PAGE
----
Since Friday is the big day that GDPR officially comes into force, I thought I’d ask my good friend Patrick O’Kane for tips on how to make GDPR less painful! Patrick is an in-house Data Protect Officer, and the author of the fabulous book, GDPR: Fix it Fast! 

Click Here to buy GDPR: Fix it Fast on Amazon

As an in-house lawyer and Data Protection Officer for a Fortune 500 company, I have experience in trying to engage different departments such as HR, Marketing and Legal in the sometimes grim area of data protection. You are never going to be the most popular person at the office Christmas party when you hold my job but if you make your GDPR project practical and engaging you can get on the right side of the law, win the trust of your customers and avoid those much-hyped fines.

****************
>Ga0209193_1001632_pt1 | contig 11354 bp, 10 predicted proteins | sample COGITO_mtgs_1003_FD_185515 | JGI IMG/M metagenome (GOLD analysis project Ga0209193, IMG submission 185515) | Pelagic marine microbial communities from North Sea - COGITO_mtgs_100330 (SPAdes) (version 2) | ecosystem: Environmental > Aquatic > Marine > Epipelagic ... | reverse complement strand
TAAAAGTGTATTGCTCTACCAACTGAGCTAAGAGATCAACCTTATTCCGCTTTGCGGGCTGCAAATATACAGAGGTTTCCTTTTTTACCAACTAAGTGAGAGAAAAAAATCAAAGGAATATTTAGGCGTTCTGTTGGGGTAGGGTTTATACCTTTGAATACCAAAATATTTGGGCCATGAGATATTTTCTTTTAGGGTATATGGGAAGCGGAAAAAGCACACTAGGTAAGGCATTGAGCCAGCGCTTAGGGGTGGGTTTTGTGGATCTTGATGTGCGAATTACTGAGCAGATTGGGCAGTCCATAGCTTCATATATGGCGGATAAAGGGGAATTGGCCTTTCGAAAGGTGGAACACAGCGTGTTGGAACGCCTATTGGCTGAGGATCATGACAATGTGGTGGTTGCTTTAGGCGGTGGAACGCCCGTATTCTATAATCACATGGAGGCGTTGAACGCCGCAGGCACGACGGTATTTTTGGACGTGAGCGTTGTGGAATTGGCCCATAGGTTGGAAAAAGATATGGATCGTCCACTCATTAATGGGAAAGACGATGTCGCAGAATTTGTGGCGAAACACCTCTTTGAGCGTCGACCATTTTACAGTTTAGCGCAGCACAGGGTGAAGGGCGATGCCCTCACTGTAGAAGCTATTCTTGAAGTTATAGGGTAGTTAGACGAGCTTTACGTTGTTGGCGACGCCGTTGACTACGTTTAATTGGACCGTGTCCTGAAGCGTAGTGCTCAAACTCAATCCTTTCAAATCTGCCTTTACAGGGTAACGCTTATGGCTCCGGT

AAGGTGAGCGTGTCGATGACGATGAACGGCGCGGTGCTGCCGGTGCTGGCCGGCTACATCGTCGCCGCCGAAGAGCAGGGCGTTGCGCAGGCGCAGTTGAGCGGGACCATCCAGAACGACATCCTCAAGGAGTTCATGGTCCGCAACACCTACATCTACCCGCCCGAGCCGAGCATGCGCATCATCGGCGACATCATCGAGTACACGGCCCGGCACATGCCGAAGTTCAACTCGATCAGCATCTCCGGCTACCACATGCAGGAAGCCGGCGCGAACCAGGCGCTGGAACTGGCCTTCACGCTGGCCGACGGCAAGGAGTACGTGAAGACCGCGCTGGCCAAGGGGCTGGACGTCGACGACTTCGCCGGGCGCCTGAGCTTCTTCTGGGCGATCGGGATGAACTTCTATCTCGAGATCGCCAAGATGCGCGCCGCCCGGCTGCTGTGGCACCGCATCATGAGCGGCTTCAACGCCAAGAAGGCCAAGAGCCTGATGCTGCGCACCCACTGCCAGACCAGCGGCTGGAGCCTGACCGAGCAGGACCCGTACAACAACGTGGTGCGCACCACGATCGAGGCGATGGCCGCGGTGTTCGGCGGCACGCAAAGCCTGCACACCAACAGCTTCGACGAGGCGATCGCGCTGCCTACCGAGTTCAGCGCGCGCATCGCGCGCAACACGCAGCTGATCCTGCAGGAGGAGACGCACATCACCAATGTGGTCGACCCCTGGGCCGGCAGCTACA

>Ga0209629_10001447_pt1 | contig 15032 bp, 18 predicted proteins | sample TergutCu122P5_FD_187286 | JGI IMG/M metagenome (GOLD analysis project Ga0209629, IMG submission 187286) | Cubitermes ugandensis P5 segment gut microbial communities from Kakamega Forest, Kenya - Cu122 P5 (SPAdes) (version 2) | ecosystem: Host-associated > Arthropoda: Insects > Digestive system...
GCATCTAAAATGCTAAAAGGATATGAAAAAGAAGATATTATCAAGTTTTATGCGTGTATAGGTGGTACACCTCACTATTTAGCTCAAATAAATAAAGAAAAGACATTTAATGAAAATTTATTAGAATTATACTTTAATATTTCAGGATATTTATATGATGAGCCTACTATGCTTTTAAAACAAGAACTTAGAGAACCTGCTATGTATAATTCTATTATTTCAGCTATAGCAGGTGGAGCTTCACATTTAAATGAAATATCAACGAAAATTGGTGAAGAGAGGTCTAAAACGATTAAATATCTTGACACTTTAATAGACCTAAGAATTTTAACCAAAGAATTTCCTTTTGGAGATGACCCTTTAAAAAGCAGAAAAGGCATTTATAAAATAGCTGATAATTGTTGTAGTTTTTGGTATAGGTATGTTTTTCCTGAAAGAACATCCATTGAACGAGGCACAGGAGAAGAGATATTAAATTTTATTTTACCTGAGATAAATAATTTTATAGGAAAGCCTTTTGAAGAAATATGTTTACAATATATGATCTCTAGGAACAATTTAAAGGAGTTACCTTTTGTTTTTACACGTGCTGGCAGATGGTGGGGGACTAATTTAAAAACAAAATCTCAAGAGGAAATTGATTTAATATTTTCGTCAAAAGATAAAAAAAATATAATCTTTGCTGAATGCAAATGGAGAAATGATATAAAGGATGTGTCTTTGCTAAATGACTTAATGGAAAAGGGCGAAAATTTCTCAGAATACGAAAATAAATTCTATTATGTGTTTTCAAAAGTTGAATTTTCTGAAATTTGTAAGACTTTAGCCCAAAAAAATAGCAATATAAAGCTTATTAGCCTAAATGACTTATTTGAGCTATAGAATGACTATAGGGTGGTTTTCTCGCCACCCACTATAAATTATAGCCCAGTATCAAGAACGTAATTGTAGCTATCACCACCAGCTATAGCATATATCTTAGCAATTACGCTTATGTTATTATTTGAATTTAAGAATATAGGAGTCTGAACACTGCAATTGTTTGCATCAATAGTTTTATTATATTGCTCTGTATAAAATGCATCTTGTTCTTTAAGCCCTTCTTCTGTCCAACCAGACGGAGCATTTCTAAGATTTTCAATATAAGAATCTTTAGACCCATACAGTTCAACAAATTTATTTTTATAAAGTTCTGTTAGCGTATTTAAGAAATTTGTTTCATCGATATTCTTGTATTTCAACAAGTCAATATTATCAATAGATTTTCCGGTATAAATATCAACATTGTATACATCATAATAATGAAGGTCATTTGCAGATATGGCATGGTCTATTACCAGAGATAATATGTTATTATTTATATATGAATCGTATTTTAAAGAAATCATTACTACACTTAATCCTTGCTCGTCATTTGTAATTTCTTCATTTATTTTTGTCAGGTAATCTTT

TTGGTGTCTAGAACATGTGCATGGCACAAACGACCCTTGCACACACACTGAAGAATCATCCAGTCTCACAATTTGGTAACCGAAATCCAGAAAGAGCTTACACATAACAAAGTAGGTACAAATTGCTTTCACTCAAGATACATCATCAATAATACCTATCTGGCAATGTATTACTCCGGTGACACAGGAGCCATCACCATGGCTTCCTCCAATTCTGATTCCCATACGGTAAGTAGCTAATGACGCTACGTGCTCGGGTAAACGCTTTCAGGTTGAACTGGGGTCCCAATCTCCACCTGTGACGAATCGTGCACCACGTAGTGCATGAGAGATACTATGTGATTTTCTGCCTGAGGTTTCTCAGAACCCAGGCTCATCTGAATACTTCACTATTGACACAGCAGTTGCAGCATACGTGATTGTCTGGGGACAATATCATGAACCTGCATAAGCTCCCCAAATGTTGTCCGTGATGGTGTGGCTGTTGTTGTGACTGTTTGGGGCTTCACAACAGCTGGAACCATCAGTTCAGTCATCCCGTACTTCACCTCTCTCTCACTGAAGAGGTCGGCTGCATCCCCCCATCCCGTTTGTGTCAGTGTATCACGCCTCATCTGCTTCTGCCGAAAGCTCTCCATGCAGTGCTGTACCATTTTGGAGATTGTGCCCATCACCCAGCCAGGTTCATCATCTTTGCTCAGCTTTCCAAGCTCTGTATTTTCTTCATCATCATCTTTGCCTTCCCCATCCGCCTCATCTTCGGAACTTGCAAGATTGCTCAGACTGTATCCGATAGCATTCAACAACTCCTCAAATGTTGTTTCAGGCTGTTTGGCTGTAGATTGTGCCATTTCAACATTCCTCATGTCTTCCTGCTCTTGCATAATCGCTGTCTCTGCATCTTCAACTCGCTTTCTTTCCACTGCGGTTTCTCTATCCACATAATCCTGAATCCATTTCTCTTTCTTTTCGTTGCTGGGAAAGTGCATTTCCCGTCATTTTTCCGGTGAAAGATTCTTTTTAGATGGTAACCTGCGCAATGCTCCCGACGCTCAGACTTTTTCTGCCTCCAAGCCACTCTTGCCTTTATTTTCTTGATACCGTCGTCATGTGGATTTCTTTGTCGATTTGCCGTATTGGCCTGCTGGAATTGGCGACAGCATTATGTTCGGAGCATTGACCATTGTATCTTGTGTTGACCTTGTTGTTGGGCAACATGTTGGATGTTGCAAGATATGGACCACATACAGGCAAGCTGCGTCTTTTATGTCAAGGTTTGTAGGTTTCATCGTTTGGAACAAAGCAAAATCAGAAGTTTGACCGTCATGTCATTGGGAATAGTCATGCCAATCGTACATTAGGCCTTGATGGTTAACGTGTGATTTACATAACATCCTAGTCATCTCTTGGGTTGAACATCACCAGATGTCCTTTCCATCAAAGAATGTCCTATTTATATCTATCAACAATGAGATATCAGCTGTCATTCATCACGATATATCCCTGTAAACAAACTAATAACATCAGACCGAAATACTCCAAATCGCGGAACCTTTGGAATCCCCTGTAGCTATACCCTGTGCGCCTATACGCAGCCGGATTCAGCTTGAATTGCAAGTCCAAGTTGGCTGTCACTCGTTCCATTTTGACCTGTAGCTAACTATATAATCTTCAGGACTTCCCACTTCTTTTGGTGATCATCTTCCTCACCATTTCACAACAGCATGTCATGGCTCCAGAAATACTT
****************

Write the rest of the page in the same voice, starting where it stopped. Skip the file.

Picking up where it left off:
Running an effective GDPR compliance programme means you must change some of your processes and operations to align them with GDPR. You must also educate the people in your company all the way up to the boardroom on what they will have to do, and avoid doing, in order to avoid its mammoth fines.

Some of the GDPR tasks are going to be painful. Here are some tips on how to make them less painful.

Making data protection fun

Let me tell you a story; I once had to give a three-hour lecture on data protection to a group of millennials at my last company. They were looking forward to it about as much as one looks forward to root canal treatment. I came armed with 40 slides bursting with legal information but I had not made the effort to make my presentation in the least interesting. Just as I was about to be booed offstage it finally dawned on me that when you are preaching data protection you have to, first and foremost, make it engaging.